Broken Britain 11: economic apartheid
In last week’s Prime Minister’s Question Time there was a fiery intervention by MP Dennis Skinner who told Theresa May about research showing that the High Speed 2 rail line was going out of its way to stop disruption to “leafy suburbs of the south”:
“[In] the leafy suburbs of the south, the first 140 miles, 30% of it has been dedicated to tunnelling to avoid knocking houses down.
“Yet in the north we are now told that the percentage is only 2% for the whole of the north. “And why? Because HS2 says it’s too costly, knock the houses down.
“Will she arrange for a meeting with people from my area in order to avoid another 30 houses being knocked down in Newtown part of Bolsover.
“Isn’t it high time that this government stopped treating our people like second class citizens?”
Theresa May replied by extolling her government’s service to these second class citizens citing resounding names Northern Powerhouse and Midlands Engines; the reality?
The north struggles to attract high-calibre teachers . . . Its secondary schools have, on average, funding of £1,300 less per pupil than those in London. In April this year the FT reported research findings that schools with the poorest children face much greater cuts per pupil than those with the most affluent children under the government’s proposed funding formula. (Brian Groom FT)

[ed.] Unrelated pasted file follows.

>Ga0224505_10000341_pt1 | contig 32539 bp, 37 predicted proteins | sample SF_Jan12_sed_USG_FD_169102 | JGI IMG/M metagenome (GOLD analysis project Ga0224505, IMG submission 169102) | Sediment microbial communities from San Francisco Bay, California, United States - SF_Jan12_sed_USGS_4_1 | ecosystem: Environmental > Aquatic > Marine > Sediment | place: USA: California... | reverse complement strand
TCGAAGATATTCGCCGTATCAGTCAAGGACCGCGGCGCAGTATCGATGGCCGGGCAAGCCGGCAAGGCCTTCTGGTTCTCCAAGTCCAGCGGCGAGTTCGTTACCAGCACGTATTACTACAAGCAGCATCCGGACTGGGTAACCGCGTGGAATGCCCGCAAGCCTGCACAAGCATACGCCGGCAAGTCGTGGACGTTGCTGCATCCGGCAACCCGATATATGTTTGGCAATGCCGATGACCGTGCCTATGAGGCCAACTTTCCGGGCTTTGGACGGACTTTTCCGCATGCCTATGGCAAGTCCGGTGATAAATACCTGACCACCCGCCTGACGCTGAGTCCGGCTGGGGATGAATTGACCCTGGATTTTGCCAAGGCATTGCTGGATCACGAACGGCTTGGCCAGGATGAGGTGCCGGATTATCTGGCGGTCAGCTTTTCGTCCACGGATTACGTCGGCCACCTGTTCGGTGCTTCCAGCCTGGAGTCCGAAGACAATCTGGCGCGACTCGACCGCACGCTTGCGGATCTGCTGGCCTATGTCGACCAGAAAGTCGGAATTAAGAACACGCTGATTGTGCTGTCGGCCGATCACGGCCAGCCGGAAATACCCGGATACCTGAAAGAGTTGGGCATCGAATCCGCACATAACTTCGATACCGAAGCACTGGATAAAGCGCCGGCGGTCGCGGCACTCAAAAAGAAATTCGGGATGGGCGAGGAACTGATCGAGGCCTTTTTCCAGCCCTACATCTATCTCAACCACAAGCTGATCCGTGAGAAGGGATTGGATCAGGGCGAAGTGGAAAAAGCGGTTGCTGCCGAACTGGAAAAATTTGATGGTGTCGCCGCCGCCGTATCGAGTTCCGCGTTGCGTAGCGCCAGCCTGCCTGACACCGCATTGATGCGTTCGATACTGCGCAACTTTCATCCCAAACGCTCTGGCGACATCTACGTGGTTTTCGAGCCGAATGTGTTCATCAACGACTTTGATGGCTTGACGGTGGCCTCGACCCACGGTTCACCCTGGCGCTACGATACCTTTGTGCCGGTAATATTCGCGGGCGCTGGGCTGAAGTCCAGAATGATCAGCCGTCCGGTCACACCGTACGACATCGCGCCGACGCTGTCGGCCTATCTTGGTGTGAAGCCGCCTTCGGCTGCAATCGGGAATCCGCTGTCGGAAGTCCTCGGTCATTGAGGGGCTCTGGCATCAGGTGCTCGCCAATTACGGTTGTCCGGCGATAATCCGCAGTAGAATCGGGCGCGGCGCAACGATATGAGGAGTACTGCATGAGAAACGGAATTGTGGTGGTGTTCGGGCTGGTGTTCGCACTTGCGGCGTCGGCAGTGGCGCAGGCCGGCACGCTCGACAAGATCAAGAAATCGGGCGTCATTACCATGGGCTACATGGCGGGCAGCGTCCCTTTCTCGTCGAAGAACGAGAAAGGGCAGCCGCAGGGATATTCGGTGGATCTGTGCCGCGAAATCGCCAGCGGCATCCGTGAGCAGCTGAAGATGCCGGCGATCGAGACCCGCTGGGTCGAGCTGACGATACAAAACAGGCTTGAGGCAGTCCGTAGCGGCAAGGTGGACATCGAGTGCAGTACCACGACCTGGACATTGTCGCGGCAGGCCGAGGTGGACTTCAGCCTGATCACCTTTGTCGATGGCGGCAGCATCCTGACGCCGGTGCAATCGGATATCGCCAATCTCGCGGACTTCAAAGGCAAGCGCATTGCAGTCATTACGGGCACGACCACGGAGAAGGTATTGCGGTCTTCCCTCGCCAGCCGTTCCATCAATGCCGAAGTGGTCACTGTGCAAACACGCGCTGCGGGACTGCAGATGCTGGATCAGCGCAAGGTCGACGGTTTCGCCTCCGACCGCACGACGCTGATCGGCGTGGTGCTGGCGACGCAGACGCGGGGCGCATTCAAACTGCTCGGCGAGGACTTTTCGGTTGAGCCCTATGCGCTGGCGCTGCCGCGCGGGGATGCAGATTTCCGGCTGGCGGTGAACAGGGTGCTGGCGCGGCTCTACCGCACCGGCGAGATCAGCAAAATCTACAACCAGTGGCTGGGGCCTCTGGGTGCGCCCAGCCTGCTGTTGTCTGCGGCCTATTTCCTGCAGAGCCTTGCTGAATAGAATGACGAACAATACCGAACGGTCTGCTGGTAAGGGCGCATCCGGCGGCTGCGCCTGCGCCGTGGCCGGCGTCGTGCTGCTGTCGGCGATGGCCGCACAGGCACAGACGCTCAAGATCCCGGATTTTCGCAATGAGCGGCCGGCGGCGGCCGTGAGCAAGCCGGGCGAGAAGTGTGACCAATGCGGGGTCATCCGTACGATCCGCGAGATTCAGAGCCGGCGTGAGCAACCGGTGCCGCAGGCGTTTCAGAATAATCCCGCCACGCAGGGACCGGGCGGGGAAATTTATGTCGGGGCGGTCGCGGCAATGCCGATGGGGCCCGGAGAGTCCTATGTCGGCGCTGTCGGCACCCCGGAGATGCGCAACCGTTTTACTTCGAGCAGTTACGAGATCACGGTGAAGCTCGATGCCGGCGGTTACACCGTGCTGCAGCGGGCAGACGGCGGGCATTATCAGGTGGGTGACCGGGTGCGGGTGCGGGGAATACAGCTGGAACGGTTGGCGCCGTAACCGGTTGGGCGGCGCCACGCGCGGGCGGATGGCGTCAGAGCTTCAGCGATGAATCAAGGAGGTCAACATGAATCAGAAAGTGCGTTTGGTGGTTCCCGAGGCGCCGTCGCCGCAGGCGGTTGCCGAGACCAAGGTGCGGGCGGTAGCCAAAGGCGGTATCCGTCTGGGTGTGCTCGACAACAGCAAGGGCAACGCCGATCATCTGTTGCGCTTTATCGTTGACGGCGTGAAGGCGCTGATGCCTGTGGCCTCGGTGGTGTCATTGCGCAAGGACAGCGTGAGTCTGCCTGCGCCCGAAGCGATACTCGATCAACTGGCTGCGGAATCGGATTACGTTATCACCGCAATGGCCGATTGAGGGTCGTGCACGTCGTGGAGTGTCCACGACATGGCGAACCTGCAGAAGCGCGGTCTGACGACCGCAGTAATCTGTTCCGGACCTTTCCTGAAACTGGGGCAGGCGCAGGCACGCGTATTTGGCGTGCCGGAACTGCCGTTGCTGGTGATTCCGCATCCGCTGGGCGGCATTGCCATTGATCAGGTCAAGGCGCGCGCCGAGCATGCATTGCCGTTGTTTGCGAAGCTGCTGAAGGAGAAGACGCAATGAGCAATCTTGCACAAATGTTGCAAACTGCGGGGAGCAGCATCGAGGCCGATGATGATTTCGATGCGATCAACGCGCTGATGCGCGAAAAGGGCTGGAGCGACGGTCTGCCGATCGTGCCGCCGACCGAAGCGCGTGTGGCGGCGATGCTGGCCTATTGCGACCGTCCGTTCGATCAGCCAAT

Knowsley and Liverpool are two of the most deprived areas of the country: council spend per head in these areas has been reduced by £400 and £390 respectively. In Wokingham and Elmbridge, two of the wealthiest parts of the country, the corresponding totals are £2.29 and £8.14.
A scheme to compensate councils for the council tax freeze, for example, is calculated on the value of properties in the area, meaning that the higher the value of local homes, the larger the relief package: Surrey gets a vastly bigger pay-off than Teesside. (Tom Crewe, LRB essay)
The local authorities with the highest levels of deprivation and more reliant on central government grants, were relatively worse off. Cuts to the poorest metropolitan districts averaged 28% compared with more affluent authorities (2010-2015). National reviews painted a stark picture of closures and restrictions to services. (Steve Schofield, Conservative austerity and the future of local government)
Time for change!
Posted on November 8, 2017, in Austerity, Conflict of interest, Corporate political nexus, Cuts, Democracy undermined, Government, Poverty, Transport, Vested interests. Bookmark the permalink. Leave a comment.